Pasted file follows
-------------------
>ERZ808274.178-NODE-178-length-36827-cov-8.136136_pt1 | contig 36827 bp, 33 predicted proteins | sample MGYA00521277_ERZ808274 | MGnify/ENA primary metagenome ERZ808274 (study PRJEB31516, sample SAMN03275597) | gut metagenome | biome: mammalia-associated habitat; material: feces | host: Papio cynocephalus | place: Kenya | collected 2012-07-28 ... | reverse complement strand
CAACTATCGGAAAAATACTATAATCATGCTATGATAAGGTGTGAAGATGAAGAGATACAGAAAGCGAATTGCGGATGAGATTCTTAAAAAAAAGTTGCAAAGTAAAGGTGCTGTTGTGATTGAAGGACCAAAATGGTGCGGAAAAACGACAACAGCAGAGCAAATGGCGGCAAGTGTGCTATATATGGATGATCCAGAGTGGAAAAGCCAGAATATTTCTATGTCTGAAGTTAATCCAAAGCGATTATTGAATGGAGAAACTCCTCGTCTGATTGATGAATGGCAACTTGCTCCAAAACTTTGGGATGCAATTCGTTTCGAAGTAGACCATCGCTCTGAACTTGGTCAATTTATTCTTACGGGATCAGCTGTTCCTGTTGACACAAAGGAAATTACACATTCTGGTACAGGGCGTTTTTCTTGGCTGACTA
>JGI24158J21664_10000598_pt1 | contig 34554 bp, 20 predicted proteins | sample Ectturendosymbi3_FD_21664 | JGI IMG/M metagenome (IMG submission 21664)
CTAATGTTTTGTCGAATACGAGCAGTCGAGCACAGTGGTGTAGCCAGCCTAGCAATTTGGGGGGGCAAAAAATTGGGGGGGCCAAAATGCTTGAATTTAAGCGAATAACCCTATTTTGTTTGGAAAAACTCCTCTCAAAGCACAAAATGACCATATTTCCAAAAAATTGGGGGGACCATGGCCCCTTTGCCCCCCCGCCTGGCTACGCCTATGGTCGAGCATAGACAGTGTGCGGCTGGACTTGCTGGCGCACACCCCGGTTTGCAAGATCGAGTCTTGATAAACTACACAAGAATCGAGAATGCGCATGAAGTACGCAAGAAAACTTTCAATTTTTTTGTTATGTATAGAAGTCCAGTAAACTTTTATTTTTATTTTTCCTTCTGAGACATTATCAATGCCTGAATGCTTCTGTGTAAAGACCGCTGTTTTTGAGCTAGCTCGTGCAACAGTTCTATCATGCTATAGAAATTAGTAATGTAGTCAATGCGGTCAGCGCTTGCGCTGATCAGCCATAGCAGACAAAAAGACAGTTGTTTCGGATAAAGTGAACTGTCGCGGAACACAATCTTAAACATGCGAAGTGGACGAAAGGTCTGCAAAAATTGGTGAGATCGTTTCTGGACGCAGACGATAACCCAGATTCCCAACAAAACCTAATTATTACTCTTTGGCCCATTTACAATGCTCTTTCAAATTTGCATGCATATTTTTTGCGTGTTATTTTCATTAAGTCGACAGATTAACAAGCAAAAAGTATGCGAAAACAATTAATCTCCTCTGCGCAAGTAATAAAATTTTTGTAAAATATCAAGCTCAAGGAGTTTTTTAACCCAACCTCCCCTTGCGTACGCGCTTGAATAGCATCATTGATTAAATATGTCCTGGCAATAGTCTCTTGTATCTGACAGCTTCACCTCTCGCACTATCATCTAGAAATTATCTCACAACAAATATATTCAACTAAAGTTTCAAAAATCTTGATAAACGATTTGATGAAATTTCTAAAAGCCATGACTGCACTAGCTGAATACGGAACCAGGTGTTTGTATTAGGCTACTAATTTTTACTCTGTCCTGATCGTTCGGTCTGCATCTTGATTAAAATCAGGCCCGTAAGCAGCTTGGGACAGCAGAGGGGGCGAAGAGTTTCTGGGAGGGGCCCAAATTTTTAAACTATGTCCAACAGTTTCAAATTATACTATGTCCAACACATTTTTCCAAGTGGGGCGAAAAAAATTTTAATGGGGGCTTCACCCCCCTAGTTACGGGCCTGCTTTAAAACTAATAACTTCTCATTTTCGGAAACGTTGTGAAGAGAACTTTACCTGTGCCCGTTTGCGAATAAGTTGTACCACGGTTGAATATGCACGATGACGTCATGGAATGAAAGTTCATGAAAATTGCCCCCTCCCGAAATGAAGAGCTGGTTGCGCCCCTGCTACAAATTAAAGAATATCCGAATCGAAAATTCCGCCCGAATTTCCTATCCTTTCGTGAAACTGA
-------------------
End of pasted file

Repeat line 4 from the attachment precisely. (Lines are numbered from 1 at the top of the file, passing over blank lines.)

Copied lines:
CTAATGTTTTGTCGAATACGAGCAGTCGAGCACAGTGGTGTAGCCAGCCTAGCAATTTGGGGGGGCAAAAAATTGGGGGGGCCAAAATGCTTGAATTTAAGCGAATAACCCTATTTTGTTTGGAAAAACTCCTCTCAAAGCACAAAATGACCATATTTCCAAAAAATTGGGGGGACCATGGCCCCTTTGCCCCCCCGCCTGGCTACGCCTATGGTCGAGCATAGACAGTGTGCGGCTGGACTTGCTGGCGCACACCCCGGTTTGCAAGATCGAGTCTTGATAAACTACACAAGAATCGAGAATGCGCATGAAGTACGCAAGAAAACTTTCAATTTTTTTGTTATGTATAGAAGTCCAGTAAACTTTTATTTTTATTTTTCCTTCTGAGACATTATCAATGCCTGAATGCTTCTGTGTAAAGACCGCTGTTTTTGAGCTAGCTCGTGCAACAGTTCTATCATGCTATAGAAATTAGTAATGTAGTCAATGCGGTCAGCGCTTGCGCTGATCAGCCATAGCAGACAAAAAGACAGTTGTTTCGGATAAAGTGAACTGTCGCGGAACACAATCTTAAACATGCGAAGTGGACGAAAGGTCTGCAAAAATTGGTGAGATCGTTTCTGGACGCAGACGATAACCCAGATTCCCAACAAAACCTAATTATTACTCTTTGGCCCATTTACAATGCTCTTTCAAATTTGCATGCATATTTTTTGCGTGTTATTTTCATTAAGTCGACAGATTAACAAGCAAAAAGTATGCGAAAACAATTAATCTCCTCTGCGCAAGTAATAAAATTTTTGTAAAATATCAAGCTCAAGGAGTTTTTTAACCCAACCTCCCCTTGCGTACGCGCTTGAATAGCATCATTGATTAAATATGTCCTGGCAATAGTCTCTTGTATCTGACAGCTTCACCTCTCGCACTATCATCTAGAAATTATCTCACAACAAATATATTCAACTAAAGTTTCAAAAATCTTGATAAACGATTTGATGAAATTTCTAAAAGCCATGACTGCACTAGCTGAATACGGAACCAGGTGTTTGTATTAGGCTACTAATTTTTACTCTGTCCTGATCGTTCGGTCTGCATCTTGATTAAAATCAGGCCCGTAAGCAGCTTGGGACAGCAGAGGGGGCGAAGAGTTTCTGGGAGGGGCCCAAATTTTTAAACTATGTCCAACAGTTTCAAATTATACTATGTCCAACACATTTTTCCAAGTGGGGCGAAAAAAATTTTAATGGGGGCTTCACCCCCCTAGTTACGGGCCTGCTTTAAAACTAATAACTTCTCATTTTCGGAAACGTTGTGAAGAGAACTTTACCTGTGCCCGTTTGCGAATAAGTTGTACCACGGTTGAATATGCACGATGACGTCATGGAATGAAAGTTCATGAAAATTGCCCCCTCCCGAAATGAAGAGCTGGTTGCGCCCCTGCTACAAATTAAAGAATATCCGAATCGAAAATTCCGCCCGAATTTCCTATCCTTTCGTGAAACTGA